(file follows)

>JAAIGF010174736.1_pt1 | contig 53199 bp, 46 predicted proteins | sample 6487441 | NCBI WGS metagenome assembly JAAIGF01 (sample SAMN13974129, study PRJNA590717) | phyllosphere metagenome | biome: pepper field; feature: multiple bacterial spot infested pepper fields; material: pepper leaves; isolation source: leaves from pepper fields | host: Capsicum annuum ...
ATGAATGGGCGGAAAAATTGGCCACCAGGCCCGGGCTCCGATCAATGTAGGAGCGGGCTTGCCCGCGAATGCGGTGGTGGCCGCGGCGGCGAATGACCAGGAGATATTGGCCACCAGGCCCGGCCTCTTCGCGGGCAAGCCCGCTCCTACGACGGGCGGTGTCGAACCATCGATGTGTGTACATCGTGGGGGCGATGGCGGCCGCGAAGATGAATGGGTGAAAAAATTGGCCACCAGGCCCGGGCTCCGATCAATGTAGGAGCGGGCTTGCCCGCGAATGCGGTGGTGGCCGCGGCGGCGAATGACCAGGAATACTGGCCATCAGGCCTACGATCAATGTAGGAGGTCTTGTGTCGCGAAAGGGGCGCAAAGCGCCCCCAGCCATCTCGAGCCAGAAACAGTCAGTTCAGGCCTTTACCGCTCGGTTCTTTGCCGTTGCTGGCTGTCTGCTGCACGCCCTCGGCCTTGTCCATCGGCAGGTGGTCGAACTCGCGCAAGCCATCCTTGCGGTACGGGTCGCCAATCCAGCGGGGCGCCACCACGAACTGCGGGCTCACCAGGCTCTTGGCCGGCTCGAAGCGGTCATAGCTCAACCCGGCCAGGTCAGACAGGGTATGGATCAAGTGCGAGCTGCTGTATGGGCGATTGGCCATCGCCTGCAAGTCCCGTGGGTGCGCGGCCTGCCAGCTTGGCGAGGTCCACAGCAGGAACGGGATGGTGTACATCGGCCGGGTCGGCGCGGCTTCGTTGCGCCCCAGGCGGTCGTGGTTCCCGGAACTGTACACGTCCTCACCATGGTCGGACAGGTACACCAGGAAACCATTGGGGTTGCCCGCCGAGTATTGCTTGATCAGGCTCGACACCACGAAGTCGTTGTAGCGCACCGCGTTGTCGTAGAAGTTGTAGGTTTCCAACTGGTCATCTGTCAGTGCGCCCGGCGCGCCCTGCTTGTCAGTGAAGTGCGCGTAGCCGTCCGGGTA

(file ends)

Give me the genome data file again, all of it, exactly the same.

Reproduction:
>JAAIGF010174736.1_pt1 | contig 53199 bp, 46 predicted proteins | sample 6487441 | NCBI WGS metagenome assembly JAAIGF01 (sample SAMN13974129, study PRJNA590717) | phyllosphere metagenome | biome: pepper field; feature: multiple bacterial spot infested pepper fields; material: pepper leaves; isolation source: leaves from pepper fields | host: Capsicum annuum ...
ATGAATGGGCGGAAAAATTGGCCACCAGGCCCGGGCTCCGATCAATGTAGGAGCGGGCTTGCCCGCGAATGCGGTGGTGGCCGCGGCGGCGAATGACCAGGAGATATTGGCCACCAGGCCCGGCCTCTTCGCGGGCAAGCCCGCTCCTACGACGGGCGGTGTCGAACCATCGATGTGTGTACATCGTGGGGGCGATGGCGGCCGCGAAGATGAATGGGTGAAAAAATTGGCCACCAGGCCCGGGCTCCGATCAATGTAGGAGCGGGCTTGCCCGCGAATGCGGTGGTGGCCGCGGCGGCGAATGACCAGGAATACTGGCCATCAGGCCTACGATCAATGTAGGAGGTCTTGTGTCGCGAAAGGGGCGCAAAGCGCCCCCAGCCATCTCGAGCCAGAAACAGTCAGTTCAGGCCTTTACCGCTCGGTTCTTTGCCGTTGCTGGCTGTCTGCTGCACGCCCTCGGCCTTGTCCATCGGCAGGTGGTCGAACTCGCGCAAGCCATCCTTGCGGTACGGGTCGCCAATCCAGCGGGGCGCCACCACGAACTGCGGGCTCACCAGGCTCTTGGCCGGCTCGAAGCGGTCATAGCTCAACCCGGCCAGGTCAGACAGGGTATGGATCAAGTGCGAGCTGCTGTATGGGCGATTGGCCATCGCCTGCAAGTCCCGTGGGTGCGCGGCCTGCCAGCTTGGCGAGGTCCACAGCAGGAACGGGATGGTGTACATCGGCCGGGTCGGCGCGGCTTCGTTGCGCCCCAGGCGGTCGTGGTTCCCGGAACTGTACACGTCCTCACCATGGTCGGACAGGTACACCAGGAAACCATTGGGGTTGCCCGCCGAGTATTGCTTGATCAGGCTCGACACCACGAAGTCGTTGTAGCGCACCGCGTTGTCGTAGAAGTTGTAGGTTTCCAACTGGTCATCTGTCAGTGCGCCCGGCGCGCCCTGCTTGTCAGTGAAGTGCGCGTAGCCGTCCGGGTA